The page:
Mormon News, March 14–18
MORMONS REJECT TRUMP
Latter-day Saints are now considered the most reliably Republican voters in the country, edging out even Southern Baptists and other conservative Christian groups. But when it comes to Donald Trump, the current Republican US Presidential front runner, Mormons have overwhelmingly rejected him, opting instead for Ted Cruz or John Kasich (Marco Rubio, once an LDS member in his youth, dropped out of the race this week). Results in Idaho show a stark divide: Trump won in non-Mormon regions, while he lost badly in Mormon-dominated counties. Polls in Utah and Wyoming show similar results. Pundits and political scientists offer a variety of reasons for Trump’s poor showing, including his profanity and crudeness, his numerous marriages, and his reality TV persona that might appear immoral to Mormons.
RELIGIOUS EXCEPTION BILLS CAN TARGET MORMONS
In the wake of rulings legalizing marriage equality and outlawing discrimination against LGBTQ Americans, many religious believers, including Mormons, have called for bills allowing for religious exceptions. But one Mormon in Kansas learned that these proposed exceptions can harm minority religions. Daniel Arkell, an LDS teacher at a Christian Bible study group at Washburn University in Kansas, was denounced for his belief in the Book of Mormon. The study group lost public funding when Arkell complained, but the Kansas legislature stepped in and crafted an exceptions bill. The bill would allow college religious groups to restrict membership based on personal beliefs, potentially barring Mormons, Jews, Muslims, and others from participation.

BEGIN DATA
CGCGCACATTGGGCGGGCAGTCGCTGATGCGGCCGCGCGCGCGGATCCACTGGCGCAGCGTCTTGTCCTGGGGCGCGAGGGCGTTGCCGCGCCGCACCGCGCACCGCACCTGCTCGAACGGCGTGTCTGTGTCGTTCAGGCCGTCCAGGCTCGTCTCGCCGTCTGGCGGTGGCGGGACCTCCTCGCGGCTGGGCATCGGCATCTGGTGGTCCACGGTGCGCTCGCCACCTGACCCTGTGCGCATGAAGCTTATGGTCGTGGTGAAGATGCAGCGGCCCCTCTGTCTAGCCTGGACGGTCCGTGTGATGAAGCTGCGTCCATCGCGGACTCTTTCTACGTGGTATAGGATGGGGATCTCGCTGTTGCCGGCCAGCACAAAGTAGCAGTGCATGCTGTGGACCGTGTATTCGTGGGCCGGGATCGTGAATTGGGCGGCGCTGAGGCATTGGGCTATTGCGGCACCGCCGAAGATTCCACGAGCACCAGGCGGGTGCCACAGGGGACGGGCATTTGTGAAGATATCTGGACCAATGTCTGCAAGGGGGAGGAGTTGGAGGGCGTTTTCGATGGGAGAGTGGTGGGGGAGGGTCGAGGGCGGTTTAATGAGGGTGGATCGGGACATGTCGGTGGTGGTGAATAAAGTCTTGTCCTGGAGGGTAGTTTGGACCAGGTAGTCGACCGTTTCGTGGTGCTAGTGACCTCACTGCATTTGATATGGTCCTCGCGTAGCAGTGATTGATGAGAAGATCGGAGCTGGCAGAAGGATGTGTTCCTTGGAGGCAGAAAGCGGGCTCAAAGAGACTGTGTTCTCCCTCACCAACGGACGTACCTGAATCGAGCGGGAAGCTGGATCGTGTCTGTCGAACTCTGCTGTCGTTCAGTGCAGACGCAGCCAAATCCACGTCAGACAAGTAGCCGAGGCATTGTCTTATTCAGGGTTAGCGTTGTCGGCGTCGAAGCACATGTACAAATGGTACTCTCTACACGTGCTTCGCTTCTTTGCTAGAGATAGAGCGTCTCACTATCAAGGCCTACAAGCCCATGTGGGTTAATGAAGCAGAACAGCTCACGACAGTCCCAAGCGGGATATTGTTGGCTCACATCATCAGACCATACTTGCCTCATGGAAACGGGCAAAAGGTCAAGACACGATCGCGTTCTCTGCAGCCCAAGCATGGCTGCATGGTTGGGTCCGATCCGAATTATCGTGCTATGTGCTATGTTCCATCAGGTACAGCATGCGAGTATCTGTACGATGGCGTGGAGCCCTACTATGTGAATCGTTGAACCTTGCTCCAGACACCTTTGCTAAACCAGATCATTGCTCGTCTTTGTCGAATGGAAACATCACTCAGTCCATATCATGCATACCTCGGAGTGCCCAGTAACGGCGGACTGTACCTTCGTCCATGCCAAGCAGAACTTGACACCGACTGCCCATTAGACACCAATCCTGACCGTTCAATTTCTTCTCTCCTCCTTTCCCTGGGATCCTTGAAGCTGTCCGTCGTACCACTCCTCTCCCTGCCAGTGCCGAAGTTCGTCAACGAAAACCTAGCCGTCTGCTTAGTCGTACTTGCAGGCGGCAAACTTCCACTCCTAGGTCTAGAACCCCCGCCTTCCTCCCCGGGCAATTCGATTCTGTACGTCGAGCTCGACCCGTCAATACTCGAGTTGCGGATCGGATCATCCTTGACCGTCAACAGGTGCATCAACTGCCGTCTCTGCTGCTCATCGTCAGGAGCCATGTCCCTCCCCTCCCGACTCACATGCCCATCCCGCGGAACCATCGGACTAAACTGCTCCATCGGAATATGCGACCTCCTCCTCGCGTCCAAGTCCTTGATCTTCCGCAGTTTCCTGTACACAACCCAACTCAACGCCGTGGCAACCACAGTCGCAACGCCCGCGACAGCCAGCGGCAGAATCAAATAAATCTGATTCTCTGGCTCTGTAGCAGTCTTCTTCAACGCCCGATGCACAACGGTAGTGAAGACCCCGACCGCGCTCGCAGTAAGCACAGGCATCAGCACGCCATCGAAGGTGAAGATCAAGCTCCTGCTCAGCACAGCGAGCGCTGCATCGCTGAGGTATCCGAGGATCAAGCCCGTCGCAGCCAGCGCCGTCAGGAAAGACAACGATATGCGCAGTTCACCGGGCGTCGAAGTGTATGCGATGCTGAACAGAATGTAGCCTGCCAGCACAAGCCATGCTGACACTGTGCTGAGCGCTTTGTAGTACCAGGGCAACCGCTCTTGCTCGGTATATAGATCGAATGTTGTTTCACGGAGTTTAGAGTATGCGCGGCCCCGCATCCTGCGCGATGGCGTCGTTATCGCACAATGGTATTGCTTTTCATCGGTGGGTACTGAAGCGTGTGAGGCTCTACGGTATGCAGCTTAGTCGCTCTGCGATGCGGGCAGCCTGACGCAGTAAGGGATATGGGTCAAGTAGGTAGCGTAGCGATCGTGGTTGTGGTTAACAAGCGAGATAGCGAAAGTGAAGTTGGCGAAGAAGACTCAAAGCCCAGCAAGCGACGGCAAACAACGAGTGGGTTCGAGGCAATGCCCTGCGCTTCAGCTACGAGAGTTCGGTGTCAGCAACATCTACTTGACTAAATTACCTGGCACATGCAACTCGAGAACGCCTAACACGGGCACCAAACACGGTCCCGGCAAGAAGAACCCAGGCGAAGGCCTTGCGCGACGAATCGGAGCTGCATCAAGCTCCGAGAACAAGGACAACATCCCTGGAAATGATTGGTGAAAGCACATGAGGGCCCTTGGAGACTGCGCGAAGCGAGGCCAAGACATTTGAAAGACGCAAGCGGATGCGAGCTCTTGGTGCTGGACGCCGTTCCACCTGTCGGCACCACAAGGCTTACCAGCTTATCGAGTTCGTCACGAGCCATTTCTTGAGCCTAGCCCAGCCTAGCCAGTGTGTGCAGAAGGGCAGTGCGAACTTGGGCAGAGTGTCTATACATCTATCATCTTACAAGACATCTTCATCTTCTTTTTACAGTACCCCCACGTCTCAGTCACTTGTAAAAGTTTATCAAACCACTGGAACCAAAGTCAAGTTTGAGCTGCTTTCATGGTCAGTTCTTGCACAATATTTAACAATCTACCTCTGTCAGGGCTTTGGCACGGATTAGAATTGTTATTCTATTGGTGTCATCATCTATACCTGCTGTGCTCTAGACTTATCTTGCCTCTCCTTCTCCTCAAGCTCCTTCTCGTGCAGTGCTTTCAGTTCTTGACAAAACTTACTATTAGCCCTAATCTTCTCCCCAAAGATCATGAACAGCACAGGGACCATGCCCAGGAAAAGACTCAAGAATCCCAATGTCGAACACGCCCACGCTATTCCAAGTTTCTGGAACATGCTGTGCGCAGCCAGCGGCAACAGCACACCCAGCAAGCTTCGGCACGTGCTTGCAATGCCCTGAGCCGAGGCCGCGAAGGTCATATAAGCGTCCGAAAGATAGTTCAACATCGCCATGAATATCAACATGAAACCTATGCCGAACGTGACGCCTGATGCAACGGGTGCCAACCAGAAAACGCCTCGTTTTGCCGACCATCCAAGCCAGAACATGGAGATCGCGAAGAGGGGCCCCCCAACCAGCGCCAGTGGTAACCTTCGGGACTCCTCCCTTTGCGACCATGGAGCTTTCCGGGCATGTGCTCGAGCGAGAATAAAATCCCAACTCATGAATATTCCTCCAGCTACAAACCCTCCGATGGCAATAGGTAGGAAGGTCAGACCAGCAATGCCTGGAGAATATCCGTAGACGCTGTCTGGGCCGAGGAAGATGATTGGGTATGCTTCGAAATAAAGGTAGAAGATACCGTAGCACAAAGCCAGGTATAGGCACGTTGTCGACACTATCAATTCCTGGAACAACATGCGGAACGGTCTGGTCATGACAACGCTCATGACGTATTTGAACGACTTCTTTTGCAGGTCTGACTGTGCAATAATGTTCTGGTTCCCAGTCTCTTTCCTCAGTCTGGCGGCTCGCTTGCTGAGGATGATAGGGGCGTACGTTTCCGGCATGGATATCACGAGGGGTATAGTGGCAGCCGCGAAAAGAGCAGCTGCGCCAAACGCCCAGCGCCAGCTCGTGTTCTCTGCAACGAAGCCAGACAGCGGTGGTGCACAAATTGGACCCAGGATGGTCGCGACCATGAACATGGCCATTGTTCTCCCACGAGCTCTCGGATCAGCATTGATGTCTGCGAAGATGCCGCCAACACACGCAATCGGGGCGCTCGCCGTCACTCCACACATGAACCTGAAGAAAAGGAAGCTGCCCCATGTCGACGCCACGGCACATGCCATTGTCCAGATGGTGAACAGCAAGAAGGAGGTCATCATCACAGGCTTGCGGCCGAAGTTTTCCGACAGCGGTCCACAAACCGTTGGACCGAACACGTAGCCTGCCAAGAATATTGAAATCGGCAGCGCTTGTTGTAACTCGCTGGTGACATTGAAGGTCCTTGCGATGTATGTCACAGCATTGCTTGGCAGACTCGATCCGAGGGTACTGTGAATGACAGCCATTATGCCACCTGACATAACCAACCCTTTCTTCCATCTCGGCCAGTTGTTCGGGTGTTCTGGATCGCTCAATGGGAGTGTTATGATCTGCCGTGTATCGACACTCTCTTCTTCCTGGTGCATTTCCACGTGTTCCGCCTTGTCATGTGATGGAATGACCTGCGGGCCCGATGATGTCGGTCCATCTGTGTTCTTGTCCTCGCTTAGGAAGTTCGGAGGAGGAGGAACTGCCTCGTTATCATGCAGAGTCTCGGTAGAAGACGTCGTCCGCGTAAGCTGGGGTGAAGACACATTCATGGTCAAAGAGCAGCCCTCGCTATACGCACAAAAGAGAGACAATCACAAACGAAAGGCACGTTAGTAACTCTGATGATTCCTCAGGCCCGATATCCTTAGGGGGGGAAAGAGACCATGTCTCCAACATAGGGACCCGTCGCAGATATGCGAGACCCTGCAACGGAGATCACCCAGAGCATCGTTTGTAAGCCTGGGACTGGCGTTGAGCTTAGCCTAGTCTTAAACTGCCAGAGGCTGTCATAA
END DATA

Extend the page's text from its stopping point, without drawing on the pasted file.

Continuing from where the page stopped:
GAY CONVERSION THERAPY EXPOSED
Alex Cooper, a gay Mormon who came out to her parents at age fifteen, has detailed the abuse she suffered at the hands of a couple practicing gay conversion therapy. After Cooper told her parents she wanted to live with her grandparents, they sent her instead to the St. George, Utah, couple who forced her to wear a backpack full of rocks and who verbally and physically abused her. Her “therapy” took place over an eight-month period beginning in 2010. She eventually won her legal freedom and has recently reconciled with her parents who apologized and explained they thought they were doing what was best for her. Cooper’s book, Saving Alex, was coauthored by Joanna Brooks and published by HarperCollins to positive early reviews.
—News update by John Hatch